The economics behind black markets: Why have they increased during covid?
Actualizado: may 26
The black market is an economic activity, where goods and services are exchanged illegally or when prohibited by the government. The black market transactions generally occur ‘under the table’ to let participants avoid government price controls or taxes.
With the surge of Covid cases in and around the world, the presence of black markets has increased considerably. One might be tempted to conclude that human life is priceless and a value should not be put to it. Economics, however for the purpose of cost-benefit analysis, considers this as non-sensical. A better way to value human life is to look at the risks that people are voluntarily willing to take for saving their own lives or their loved ones. Thus people going to different means has led some to take advantage of this, making black markets inevitable. This idea is simple and basic and can be understood by even a layman.
But what is the economics behind it? And how does it originate? Let's find out!
The economics behind black markets:
We know that the economy is governed by two laws: Law of supply and demand and the laws enacted by the government. In a free market, where there is no government intervention, demand and supply balance each other and an equilibrium is achieved, where the quantity demanded is equal to the quantity supplied. The price obtained is called the equilibrium price or normal price. The free price system, where price continues adjusting to the market forces of supply and demand is a delicate mechanism, which avoids all kinds of maneuverings that would otherwise appear in society. But the limitation of the free price system, however satisfactory it may be for proper delivery of goods, this mechanism caters to the need of affluent members of the society at the expense of weaker/not so affluent members.
This system expresses itself in accordance with the relative income of the citizens, rather than in accordance with their relative needs and a society characterized by large inequality of income, this proves a serious limitation.
Here, where the government steps in and puts control on price. Price controls are done mainly in two ways- Price Ceiling and Price Floor.
Price Ceiling:- A maximum legislated price set by the government, above which price cannot rise. A price ceiling can be binding and also not binding.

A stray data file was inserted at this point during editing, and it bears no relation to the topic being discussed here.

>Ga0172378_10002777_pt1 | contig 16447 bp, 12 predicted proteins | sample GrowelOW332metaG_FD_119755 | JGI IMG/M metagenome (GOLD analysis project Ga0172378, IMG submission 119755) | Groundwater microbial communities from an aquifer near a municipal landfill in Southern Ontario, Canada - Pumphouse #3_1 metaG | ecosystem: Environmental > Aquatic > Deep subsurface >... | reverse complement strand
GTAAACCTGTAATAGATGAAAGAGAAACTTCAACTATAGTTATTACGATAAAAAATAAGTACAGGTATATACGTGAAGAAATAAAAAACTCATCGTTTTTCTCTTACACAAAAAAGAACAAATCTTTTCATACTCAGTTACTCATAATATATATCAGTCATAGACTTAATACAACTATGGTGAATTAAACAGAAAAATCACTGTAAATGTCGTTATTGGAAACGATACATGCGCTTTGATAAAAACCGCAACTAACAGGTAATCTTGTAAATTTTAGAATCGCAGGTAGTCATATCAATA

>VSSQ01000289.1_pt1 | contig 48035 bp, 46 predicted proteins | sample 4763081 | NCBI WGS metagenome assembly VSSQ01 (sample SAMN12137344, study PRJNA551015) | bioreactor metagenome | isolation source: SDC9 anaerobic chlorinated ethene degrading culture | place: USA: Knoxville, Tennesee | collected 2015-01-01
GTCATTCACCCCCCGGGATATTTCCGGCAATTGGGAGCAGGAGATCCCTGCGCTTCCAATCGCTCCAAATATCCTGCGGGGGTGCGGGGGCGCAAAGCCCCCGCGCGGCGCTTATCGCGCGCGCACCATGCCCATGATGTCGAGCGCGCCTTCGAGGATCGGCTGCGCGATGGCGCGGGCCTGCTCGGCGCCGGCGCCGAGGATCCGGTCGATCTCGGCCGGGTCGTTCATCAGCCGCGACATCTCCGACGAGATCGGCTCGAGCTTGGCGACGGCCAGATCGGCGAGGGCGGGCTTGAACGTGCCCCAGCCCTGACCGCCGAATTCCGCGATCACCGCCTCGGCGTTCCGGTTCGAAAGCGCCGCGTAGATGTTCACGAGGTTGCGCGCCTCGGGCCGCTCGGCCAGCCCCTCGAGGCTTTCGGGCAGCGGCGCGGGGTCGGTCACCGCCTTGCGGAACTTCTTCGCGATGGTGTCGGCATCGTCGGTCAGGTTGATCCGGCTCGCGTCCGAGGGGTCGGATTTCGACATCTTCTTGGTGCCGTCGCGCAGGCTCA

In this figure, the equilibrium point (E) gives equilibrium price and quantity as 3(say in $) and 100 units respectively. The maximum legislated price (Price Ceiling) is above the equilibrium price (here it is $4). So in this case, it has no effect and the market can reach the equilibrium supply and demand.
Binding (figure below): A binding Price Ceiling is when it is below the equilibrium price.
In this figure, the equilibrium price being $3, the binding price ceiling is $2. This binding price ceiling causes the quantity demanded to exceed the quantity supplied. Here, the quantity demanded is 120 units whereas the quantity supplied is 70 units. This creates a shortage in the market henceforth. This shortage of goods does not allow the people to fulfill their demands.
As a result, there is a creation of another market where the goods are sold at a much higher price than the original market price. This leads to the creation of Black Markets, also known as Shadow markets.
Covid and the black market:
Now that we have understood the basic idea about how black markets originate, let us link how it has increased so much during Covid.
Desperate measures to keep their loved ones alive, lack medicines and basic treatment of oxygen therapy, scarce hospital beds have thus made an alarming increase in black markets. It has adapted and shaped itself to the crisis more. In the US and many wealthy countries, illegal drugs, counterfeit medication, and unsanctioned medical supplies are imported through the black market.
India, even with its status as “pharmacy of the world”, the biggest producer of generic drugs has been unable to meet the demand for antiviral medications such as remdesivir and favipiravir. Many hospitals have even flouted rules on price caps, overcharging for personal protective equipment kits, treatment in ICUs and hospital rooms, among others.
Other than the government regulation-driven black market, these types of markets can also arise due to high unemployment, where people can’t find proper jobs and hence find way in an underground economy like this. So, in an economy there can be a lot of factors that account for the same; Price ceiling being the most important and crucial reason.
There are many people, who are in favour of black markets as they can provide legal necessities that are in short supply, as in the case of Cuba. But one must not forget that black markets have a number of downsides like an increase in crimes, violence, thefts, taking business away from law-abiding entrepreneurs, and also puts a heavy tax burden on law-abiding citizens.
The case for the black market is highly subjective and depends on one’s moral and ethical beliefs. The bottom line is, black markets will continue to exist as long as we have regulations. Laws that prevent people from buying and selling what they desire, will always cause people to hide their activities from law enforcement agencies and regulators.
1. Das Gupta, A.K (1950): “The Theory of Black Market Prices”, Economic Weekly, Published: 26th January, 1950.
2. Fontinelle, Amy (2019): “How Black Markets Work”
3. Gregory Mankiw, N (2006), “Principles of Microeconomics, Fourth Edition”